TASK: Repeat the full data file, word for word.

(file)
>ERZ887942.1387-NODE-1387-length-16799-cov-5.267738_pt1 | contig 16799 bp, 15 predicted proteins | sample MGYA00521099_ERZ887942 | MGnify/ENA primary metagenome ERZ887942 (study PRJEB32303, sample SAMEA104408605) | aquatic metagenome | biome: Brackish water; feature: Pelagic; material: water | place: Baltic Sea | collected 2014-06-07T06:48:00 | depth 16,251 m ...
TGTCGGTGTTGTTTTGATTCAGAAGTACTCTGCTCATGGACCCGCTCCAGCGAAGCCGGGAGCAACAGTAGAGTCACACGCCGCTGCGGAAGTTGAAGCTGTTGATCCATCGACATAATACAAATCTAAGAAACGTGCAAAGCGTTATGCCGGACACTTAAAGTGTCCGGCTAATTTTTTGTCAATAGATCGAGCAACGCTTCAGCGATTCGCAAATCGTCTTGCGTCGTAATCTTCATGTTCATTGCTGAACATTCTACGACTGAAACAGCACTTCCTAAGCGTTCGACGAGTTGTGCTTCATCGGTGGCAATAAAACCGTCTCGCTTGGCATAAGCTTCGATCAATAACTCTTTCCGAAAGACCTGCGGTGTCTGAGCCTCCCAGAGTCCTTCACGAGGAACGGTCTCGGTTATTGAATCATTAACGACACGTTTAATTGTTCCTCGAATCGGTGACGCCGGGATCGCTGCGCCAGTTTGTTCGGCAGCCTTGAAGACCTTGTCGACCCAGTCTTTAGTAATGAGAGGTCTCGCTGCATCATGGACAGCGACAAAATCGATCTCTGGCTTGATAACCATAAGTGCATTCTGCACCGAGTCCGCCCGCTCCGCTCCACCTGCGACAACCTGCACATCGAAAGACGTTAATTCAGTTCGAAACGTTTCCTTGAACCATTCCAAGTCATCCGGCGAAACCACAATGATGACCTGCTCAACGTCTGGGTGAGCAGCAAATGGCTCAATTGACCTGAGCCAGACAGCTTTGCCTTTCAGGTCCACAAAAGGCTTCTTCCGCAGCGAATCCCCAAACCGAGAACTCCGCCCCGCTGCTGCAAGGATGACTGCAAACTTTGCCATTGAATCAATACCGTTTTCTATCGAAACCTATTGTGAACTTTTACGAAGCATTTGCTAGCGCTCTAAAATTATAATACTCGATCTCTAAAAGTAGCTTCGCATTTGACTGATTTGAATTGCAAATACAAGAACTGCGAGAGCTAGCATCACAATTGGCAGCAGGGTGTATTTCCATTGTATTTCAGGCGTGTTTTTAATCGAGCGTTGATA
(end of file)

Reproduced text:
>ERZ887942.1387-NODE-1387-length-16799-cov-5.267738_pt1 | contig 16799 bp, 15 predicted proteins | sample MGYA00521099_ERZ887942 | MGnify/ENA primary metagenome ERZ887942 (study PRJEB32303, sample SAMEA104408605) | aquatic metagenome | biome: Brackish water; feature: Pelagic; material: water | place: Baltic Sea | collected 2014-06-07T06:48:00 | depth 16,251 m ...
TGTCGGTGTTGTTTTGATTCAGAAGTACTCTGCTCATGGACCCGCTCCAGCGAAGCCGGGAGCAACAGTAGAGTCACACGCCGCTGCGGAAGTTGAAGCTGTTGATCCATCGACATAATACAAATCTAAGAAACGTGCAAAGCGTTATGCCGGACACTTAAAGTGTCCGGCTAATTTTTTGTCAATAGATCGAGCAACGCTTCAGCGATTCGCAAATCGTCTTGCGTCGTAATCTTCATGTTCATTGCTGAACATTCTACGACTGAAACAGCACTTCCTAAGCGTTCGACGAGTTGTGCTTCATCGGTGGCAATAAAACCGTCTCGCTTGGCATAAGCTTCGATCAATAACTCTTTCCGAAAGACCTGCGGTGTCTGAGCCTCCCAGAGTCCTTCACGAGGAACGGTCTCGGTTATTGAATCATTAACGACACGTTTAATTGTTCCTCGAATCGGTGACGCCGGGATCGCTGCGCCAGTTTGTTCGGCAGCCTTGAAGACCTTGTCGACCCAGTCTTTAGTAATGAGAGGTCTCGCTGCATCATGGACAGCGACAAAATCGATCTCTGGCTTGATAACCATAAGTGCATTCTGCACCGAGTCCGCCCGCTCCGCTCCACCTGCGACAACCTGCACATCGAAAGACGTTAATTCAGTTCGAAACGTTTCCTTGAACCATTCCAAGTCATCCGGCGAAACCACAATGATGACCTGCTCAACGTCTGGGTGAGCAGCAAATGGCTCAATTGACCTGAGCCAGACAGCTTTGCCTTTCAGGTCCACAAAAGGCTTCTTCCGCAGCGAATCCCCAAACCGAGAACTCCGCCCCGCTGCTGCAAGGATGACTGCAAACTTTGCCATTGAATCAATACCGTTTTCTATCGAAACCTATTGTGAACTTTTACGAAGCATTTGCTAGCGCTCTAAAATTATAATACTCGATCTCTAAAAGTAGCTTCGCATTTGACTGATTTGAATTGCAAATACAAGAACTGCGAGAGCTAGCATCACAATTGGCAGCAGGGTGTATTTCCATTGTATTTCAGGCGTGTTTTTAATCGAGCGTTGATA